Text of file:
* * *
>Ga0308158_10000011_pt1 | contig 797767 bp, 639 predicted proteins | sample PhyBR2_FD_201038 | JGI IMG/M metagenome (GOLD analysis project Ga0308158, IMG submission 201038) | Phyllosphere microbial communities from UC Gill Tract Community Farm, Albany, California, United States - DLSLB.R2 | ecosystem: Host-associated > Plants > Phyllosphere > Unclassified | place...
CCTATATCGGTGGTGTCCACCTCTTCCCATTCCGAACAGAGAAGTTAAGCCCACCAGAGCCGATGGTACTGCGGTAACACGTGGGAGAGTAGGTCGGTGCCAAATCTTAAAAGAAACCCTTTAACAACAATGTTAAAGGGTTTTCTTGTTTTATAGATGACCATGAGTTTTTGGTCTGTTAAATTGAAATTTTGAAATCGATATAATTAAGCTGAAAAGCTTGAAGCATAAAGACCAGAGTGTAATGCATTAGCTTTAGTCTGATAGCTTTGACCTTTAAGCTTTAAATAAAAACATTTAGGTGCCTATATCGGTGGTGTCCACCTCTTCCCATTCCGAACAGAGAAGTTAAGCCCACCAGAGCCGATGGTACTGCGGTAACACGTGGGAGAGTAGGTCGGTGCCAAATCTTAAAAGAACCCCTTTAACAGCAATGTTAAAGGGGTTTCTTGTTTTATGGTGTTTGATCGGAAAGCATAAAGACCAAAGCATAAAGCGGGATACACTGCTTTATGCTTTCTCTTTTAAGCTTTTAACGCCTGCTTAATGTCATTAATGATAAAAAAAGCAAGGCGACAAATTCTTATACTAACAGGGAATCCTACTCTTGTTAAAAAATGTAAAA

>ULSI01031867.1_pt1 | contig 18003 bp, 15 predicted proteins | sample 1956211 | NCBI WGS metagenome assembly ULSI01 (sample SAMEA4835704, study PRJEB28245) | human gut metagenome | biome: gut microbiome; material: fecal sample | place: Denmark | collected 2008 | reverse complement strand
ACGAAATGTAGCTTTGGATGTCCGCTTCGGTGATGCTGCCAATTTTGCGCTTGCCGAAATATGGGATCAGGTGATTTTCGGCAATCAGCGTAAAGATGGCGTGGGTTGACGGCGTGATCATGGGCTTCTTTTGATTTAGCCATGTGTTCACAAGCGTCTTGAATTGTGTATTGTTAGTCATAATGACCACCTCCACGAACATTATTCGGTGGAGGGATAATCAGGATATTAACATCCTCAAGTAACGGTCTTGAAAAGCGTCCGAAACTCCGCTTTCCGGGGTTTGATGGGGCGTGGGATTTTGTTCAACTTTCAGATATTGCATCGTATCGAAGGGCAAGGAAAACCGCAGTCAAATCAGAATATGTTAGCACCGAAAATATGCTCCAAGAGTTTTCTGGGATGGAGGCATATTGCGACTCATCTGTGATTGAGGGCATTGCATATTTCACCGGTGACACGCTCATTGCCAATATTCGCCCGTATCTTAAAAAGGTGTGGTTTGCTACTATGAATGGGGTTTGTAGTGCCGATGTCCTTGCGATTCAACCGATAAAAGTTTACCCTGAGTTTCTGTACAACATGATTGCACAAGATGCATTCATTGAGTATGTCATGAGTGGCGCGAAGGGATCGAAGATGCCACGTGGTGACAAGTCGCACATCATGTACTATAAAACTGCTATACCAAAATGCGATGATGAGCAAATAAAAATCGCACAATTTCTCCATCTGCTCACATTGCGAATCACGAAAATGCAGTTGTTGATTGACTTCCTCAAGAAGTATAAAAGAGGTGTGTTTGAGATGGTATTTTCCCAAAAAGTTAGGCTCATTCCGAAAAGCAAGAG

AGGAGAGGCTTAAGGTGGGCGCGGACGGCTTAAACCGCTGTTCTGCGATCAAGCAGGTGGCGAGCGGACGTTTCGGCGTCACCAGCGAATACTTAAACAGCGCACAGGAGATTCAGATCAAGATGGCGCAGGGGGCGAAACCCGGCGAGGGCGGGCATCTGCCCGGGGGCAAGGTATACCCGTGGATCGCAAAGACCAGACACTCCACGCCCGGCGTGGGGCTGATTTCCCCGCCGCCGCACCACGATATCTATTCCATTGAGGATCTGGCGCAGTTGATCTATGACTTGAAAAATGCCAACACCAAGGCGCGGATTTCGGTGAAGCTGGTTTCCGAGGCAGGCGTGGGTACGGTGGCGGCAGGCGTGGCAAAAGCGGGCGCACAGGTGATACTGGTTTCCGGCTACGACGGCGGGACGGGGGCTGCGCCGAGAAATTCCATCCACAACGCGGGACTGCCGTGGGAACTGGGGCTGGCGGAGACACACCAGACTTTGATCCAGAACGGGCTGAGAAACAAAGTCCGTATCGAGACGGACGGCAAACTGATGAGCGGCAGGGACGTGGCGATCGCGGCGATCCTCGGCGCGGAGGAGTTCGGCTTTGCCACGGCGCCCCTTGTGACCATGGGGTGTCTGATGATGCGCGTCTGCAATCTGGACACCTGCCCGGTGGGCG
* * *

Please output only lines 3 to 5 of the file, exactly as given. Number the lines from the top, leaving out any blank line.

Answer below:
>ULSI01031867.1_pt1 | contig 18003 bp, 15 predicted proteins | sample 1956211 | NCBI WGS metagenome assembly ULSI01 (sample SAMEA4835704, study PRJEB28245) | human gut metagenome | biome: gut microbiome; material: fecal sample | place: Denmark | collected 2008 | reverse complement strand
ACGAAATGTAGCTTTGGATGTCCGCTTCGGTGATGCTGCCAATTTTGCGCTTGCCGAAATATGGGATCAGGTGATTTTCGGCAATCAGCGTAAAGATGGCGTGGGTTGACGGCGTGATCATGGGCTTCTTTTGATTTAGCCATGTGTTCACAAGCGTCTTGAATTGTGTATTGTTAGTCATAATGACCACCTCCACGAACATTATTCGGTGGAGGGATAATCAGGATATTAACATCCTCAAGTAACGGTCTTGAAAAGCGTCCGAAACTCCGCTTTCCGGGGTTTGATGGGGCGTGGGATTTTGTTCAACTTTCAGATATTGCATCGTATCGAAGGGCAAGGAAAACCGCAGTCAAATCAGAATATGTTAGCACCGAAAATATGCTCCAAGAGTTTTCTGGGATGGAGGCATATTGCGACTCATCTGTGATTGAGGGCATTGCATATTTCACCGGTGACACGCTCATTGCCAATATTCGCCCGTATCTTAAAAAGGTGTGGTTTGCTACTATGAATGGGGTTTGTAGTGCCGATGTCCTTGCGATTCAACCGATAAAAGTTTACCCTGAGTTTCTGTACAACATGATTGCACAAGATGCATTCATTGAGTATGTCATGAGTGGCGCGAAGGGATCGAAGATGCCACGTGGTGACAAGTCGCACATCATGTACTATAAAACTGCTATACCAAAATGCGATGATGAGCAAATAAAAATCGCACAATTTCTCCATCTGCTCACATTGCGAATCACGAAAATGCAGTTGTTGATTGACTTCCTCAAGAAGTATAAAAGAGGTGTGTTTGAGATGGTATTTTCCCAAAAAGTTAGGCTCATTCCGAAAAGCAAGAG

AGGAGAGGCTTAAGGTGGGCGCGGACGGCTTAAACCGCTGTTCTGCGATCAAGCAGGTGGCGAGCGGACGTTTCGGCGTCACCAGCGAATACTTAAACAGCGCACAGGAGATTCAGATCAAGATGGCGCAGGGGGCGAAACCCGGCGAGGGCGGGCATCTGCCCGGGGGCAAGGTATACCCGTGGATCGCAAAGACCAGACACTCCACGCCCGGCGTGGGGCTGATTTCCCCGCCGCCGCACCACGATATCTATTCCATTGAGGATCTGGCGCAGTTGATCTATGACTTGAAAAATGCCAACACCAAGGCGCGGATTTCGGTGAAGCTGGTTTCCGAGGCAGGCGTGGGTACGGTGGCGGCAGGCGTGGCAAAAGCGGGCGCACAGGTGATACTGGTTTCCGGCTACGACGGCGGGACGGGGGCTGCGCCGAGAAATTCCATCCACAACGCGGGACTGCCGTGGGAACTGGGGCTGGCGGAGACACACCAGACTTTGATCCAGAACGGGCTGAGAAACAAAGTCCGTATCGAGACGGACGGCAAACTGATGAGCGGCAGGGACGTGGCGATCGCGGCGATCCTCGGCGCGGAGGAGTTCGGCTTTGCCACGGCGCCCCTTGTGACCATGGGGTGTCTGATGATGCGCGTCTGCAATCTGGACACCTGCCCGGTGGGCG